You hear the word ‘cryptocurrency’, and I bet, two things flash in your mind.
- Jamie Dimon admitting Bitcoin isn’t a fraud and Barclays seeking to use digital currencies.
- And/or Warren Buffett asserting cryptocurrencies won’t end well.
Either way, you’re thinking of cryptocurrencies as an asset class. Why wouldn’t you, given its dazzling appreciation (vs the USD) over the past few years.
However, your appreciation must not end there. Cryptocurrencies do present exciting opportunities for investment – Bitcoin over the last three years could easily kick any multibagger’s ass – but that’s not all they do. One popular (and related) use would be of course the ‘smart contracts‘ Ethereum is so famous for.
Consider the following proposition – Wholesaler A agrees to buy corn from Farmer B 3 months from now at $5 a bushel if the market price falls below that. A kind of hedge contract.
This can easily be done via an Ethereum ‘smart contract’ using the logic If (market price of corn <$5 a bushel) Then (the agreed money gets transferred from A to B). And once struck, the contract is irreversible. No muss, no fuss.
But even that’s not all.
Consider this. In 2015 during the Greek Financial Crisis, as the Greek Government imposed capital controls and banks tightened conventional financial transactions, Greeks made a beeline for Bitcoin, the fairest cryptocurrency of them all. Bitcoin had established itself as a prime anti-government, anonymous system.
In fact, there is evidence that libertarians are among the strongest consumers and supporters of cryptocurrencies. But, does the claim hold? Are cryptocurrencies really anonymous? If you think about it for a moment that might seem a completely erroneous assertion. What is the key logic of cryptocurrencies and blockchain technology?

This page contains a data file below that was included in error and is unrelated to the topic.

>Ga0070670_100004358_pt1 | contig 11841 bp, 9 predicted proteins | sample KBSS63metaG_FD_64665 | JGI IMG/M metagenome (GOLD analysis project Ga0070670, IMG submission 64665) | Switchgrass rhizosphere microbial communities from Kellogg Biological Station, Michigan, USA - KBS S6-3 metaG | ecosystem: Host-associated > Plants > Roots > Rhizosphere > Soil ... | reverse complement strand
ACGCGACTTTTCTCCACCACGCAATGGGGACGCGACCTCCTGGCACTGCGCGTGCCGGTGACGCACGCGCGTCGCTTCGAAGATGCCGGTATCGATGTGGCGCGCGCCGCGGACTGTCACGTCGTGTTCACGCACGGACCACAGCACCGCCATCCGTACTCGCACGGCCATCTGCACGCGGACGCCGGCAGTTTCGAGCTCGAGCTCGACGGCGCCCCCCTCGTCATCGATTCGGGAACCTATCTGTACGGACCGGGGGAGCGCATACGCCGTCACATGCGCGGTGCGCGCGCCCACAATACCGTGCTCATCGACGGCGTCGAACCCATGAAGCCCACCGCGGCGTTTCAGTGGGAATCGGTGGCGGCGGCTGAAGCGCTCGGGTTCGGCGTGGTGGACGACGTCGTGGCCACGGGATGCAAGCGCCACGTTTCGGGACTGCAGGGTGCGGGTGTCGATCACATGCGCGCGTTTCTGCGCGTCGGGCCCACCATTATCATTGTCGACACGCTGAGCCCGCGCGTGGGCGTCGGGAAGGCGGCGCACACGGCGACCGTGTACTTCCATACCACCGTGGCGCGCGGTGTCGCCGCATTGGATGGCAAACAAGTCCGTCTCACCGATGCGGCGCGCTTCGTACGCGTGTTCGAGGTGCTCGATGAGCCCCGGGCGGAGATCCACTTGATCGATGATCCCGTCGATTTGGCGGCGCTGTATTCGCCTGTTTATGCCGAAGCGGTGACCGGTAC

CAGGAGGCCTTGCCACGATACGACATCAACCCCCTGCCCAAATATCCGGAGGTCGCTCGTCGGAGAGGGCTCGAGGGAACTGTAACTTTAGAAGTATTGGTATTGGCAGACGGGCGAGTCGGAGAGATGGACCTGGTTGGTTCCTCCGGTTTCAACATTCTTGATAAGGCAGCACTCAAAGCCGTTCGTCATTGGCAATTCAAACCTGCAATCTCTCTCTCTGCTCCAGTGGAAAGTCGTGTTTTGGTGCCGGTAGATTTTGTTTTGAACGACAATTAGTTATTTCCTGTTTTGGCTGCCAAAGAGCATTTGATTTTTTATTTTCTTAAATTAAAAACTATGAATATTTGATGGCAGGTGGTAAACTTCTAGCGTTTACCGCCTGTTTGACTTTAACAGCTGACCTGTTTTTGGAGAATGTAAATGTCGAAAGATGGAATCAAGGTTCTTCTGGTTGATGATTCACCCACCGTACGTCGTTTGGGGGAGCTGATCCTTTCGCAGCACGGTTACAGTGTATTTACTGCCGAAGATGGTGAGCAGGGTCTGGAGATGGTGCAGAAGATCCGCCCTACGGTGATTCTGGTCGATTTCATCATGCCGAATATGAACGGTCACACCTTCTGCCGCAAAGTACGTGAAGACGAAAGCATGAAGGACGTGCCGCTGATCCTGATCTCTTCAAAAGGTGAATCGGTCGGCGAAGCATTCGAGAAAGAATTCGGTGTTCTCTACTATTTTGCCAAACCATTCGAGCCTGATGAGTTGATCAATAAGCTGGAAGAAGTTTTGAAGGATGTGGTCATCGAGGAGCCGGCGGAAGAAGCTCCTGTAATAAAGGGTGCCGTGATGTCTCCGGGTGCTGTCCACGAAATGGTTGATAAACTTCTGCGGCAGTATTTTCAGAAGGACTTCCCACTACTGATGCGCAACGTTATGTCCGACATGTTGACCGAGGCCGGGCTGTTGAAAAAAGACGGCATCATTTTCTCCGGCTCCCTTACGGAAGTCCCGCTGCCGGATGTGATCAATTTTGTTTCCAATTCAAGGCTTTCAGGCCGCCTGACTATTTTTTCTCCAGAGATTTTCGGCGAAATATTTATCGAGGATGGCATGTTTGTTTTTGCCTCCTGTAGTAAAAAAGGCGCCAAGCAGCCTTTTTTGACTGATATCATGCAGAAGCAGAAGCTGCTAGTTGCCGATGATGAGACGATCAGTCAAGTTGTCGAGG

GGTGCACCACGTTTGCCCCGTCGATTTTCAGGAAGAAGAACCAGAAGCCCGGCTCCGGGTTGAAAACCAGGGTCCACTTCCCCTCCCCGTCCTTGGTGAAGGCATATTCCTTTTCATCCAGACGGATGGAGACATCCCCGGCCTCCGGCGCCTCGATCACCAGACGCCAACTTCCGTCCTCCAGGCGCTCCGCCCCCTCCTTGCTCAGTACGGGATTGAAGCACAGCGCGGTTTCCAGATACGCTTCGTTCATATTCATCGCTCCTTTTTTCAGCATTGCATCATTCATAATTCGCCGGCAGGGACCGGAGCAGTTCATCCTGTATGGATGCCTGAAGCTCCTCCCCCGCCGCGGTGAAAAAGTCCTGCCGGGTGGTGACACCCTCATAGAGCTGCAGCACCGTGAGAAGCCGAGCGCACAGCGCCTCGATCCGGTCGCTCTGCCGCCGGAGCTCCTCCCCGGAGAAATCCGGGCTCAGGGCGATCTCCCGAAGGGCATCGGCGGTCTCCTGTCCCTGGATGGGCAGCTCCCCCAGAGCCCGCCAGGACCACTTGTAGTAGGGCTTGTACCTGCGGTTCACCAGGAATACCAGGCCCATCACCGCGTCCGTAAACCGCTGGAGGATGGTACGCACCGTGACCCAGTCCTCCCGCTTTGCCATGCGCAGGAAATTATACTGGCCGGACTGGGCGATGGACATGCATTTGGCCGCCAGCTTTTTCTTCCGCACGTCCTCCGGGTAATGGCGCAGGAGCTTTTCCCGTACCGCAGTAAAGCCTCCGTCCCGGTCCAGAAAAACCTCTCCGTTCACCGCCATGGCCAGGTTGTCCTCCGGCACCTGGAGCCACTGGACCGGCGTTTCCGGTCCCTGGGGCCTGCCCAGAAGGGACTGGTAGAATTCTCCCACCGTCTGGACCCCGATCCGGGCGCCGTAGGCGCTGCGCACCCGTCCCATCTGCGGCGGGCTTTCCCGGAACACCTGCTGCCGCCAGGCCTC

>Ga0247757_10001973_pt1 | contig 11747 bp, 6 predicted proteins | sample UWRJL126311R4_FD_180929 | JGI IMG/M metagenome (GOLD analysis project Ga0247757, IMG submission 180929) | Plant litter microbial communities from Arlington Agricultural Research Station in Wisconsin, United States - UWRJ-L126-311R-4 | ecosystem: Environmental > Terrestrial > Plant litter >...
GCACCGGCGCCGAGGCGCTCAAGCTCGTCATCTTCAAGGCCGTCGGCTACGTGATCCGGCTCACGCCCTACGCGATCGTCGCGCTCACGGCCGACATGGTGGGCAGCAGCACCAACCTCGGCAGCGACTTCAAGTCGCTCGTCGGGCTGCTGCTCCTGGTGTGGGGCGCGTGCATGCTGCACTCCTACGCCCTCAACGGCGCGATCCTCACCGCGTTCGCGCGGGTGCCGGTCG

It’s a public and permanent record. New transaction requests are verified against existing records and allowed or rejected accordingly. The entire thing is based on transparency. How then can it be secret or anonymous?
The answer: Bitcoin in particular is pseudonymous. That is, you identify yourself on the blockchain using keys (which will not be your name and street number obviously) so it’s kind of anonymous.
However, it is possible to track your transactions back to you. Pierre Gerard, CEO & co-founder at SCORECHAIN, puts this beyond all doubt. You can try to make it difficult but ultimately your transactions can be traced and your identity unearthed.
So, does that scupper it? Do cryptocurrencies not guarantee privacy? It depends on what cryptocurrency you are thinking of. Some cryptocurrencies do guarantee privacy. The question really is, was the cryptocurrency designed keeping ease of transactions in mind or was it designed keeping privacy in mind?
Of course, the base technology of blockchain will remain, a permanent and public record. However, individual cryptocurrencies may introduce logical structures designed to make it difficult for non-parties to trace transactions. For example the cryptocurrency Monero uses Ring Signatures and Ring Confidential Transactions.
A Ring Signature is one that any member of a group can perform. An outsider should not be able to determine which member of the group performed which signature; guaranteeing anonymity across the group. A Ring Confidential Transaction masks the amount of a transaction to outsiders, offering additional privacy.
To summarize, should you see cryptocurrencies purely as an asset class? Absolutely not. First of all there is the ‘smart contract’ concept that has a variety of real-world applications beyond investment.
Then there is the issue of privacy. Are cryptocurrencies anonymous? Yes and no. It depends on the cryptocurrency. It may be designed completely open like Bitcoin…or it may mask information like Monero.